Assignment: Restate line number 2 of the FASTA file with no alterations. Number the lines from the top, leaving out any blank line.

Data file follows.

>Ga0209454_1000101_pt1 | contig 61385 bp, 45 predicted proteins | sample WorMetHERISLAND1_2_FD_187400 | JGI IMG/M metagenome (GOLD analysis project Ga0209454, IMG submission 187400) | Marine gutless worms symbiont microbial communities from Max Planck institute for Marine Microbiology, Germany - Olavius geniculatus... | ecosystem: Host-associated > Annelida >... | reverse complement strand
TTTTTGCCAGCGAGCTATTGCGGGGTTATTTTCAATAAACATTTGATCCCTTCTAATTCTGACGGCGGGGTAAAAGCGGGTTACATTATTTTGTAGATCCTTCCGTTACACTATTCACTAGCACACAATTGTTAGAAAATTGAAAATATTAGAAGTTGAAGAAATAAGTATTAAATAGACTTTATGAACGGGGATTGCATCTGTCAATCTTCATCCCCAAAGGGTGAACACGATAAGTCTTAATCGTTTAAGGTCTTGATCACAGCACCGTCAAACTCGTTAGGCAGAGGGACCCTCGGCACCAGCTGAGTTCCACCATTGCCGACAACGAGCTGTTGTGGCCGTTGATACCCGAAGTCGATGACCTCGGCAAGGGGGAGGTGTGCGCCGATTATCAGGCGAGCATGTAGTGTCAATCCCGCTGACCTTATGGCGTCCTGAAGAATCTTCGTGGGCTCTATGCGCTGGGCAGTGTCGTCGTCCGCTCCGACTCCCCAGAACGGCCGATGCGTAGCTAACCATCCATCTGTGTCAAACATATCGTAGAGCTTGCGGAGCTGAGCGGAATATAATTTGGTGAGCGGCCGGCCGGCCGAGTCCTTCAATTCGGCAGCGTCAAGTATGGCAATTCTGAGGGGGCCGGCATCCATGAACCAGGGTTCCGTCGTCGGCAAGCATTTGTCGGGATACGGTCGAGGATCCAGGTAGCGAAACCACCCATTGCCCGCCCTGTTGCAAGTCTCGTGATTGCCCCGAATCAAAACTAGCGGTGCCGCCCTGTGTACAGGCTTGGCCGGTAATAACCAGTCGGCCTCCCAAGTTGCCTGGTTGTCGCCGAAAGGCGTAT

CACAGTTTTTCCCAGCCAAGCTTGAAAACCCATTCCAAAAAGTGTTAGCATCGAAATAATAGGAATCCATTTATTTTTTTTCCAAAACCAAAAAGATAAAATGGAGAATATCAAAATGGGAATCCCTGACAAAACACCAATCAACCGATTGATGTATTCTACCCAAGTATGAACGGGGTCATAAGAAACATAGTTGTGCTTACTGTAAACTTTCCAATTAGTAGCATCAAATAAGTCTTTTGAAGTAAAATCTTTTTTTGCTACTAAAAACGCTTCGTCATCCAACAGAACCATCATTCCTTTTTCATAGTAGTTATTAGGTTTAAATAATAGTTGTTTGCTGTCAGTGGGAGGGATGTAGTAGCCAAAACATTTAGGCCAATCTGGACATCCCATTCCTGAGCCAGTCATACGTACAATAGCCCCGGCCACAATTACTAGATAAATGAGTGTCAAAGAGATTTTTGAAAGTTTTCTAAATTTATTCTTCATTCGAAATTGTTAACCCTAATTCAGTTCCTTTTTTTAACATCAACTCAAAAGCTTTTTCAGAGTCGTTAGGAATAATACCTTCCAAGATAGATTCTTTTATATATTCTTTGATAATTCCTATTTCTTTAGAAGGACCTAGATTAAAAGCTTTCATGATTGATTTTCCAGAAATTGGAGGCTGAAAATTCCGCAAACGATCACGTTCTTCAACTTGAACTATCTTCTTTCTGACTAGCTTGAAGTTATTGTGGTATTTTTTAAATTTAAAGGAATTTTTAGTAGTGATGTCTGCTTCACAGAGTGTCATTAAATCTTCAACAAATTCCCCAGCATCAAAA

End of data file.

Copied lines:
TTTTTGCCAGCGAGCTATTGCGGGGTTATTTTCAATAAACATTTGATCCCTTCTAATTCTGACGGCGGGGTAAAAGCGGGTTACATTATTTTGTAGATCCTTCCGTTACACTATTCACTAGCACACAATTGTTAGAAAATTGAAAATATTAGAAGTTGAAGAAATAAGTATTAAATAGACTTTATGAACGGGGATTGCATCTGTCAATCTTCATCCCCAAAGGGTGAACACGATAAGTCTTAATCGTTTAAGGTCTTGATCACAGCACCGTCAAACTCGTTAGGCAGAGGGACCCTCGGCACCAGCTGAGTTCCACCATTGCCGACAACGAGCTGTTGTGGCCGTTGATACCCGAAGTCGATGACCTCGGCAAGGGGGAGGTGTGCGCCGATTATCAGGCGAGCATGTAGTGTCAATCCCGCTGACCTTATGGCGTCCTGAAGAATCTTCGTGGGCTCTATGCGCTGGGCAGTGTCGTCGTCCGCTCCGACTCCCCAGAACGGCCGATGCGTAGCTAACCATCCATCTGTGTCAAACATATCGTAGAGCTTGCGGAGCTGAGCGGAATATAATTTGGTGAGCGGCCGGCCGGCCGAGTCCTTCAATTCGGCAGCGTCAAGTATGGCAATTCTGAGGGGGCCGGCATCCATGAACCAGGGTTCCGTCGTCGGCAAGCATTTGTCGGGATACGGTCGAGGATCCAGGTAGCGAAACCACCCATTGCCCGCCCTGTTGCAAGTCTCGTGATTGCCCCGAATCAAAACTAGCGGTGCCGCCCTGTGTACAGGCTTGGCCGGTAATAACCAGTCGGCCTCCCAAGTTGCCTGGTTGTCGCCGAAAGGCGTAT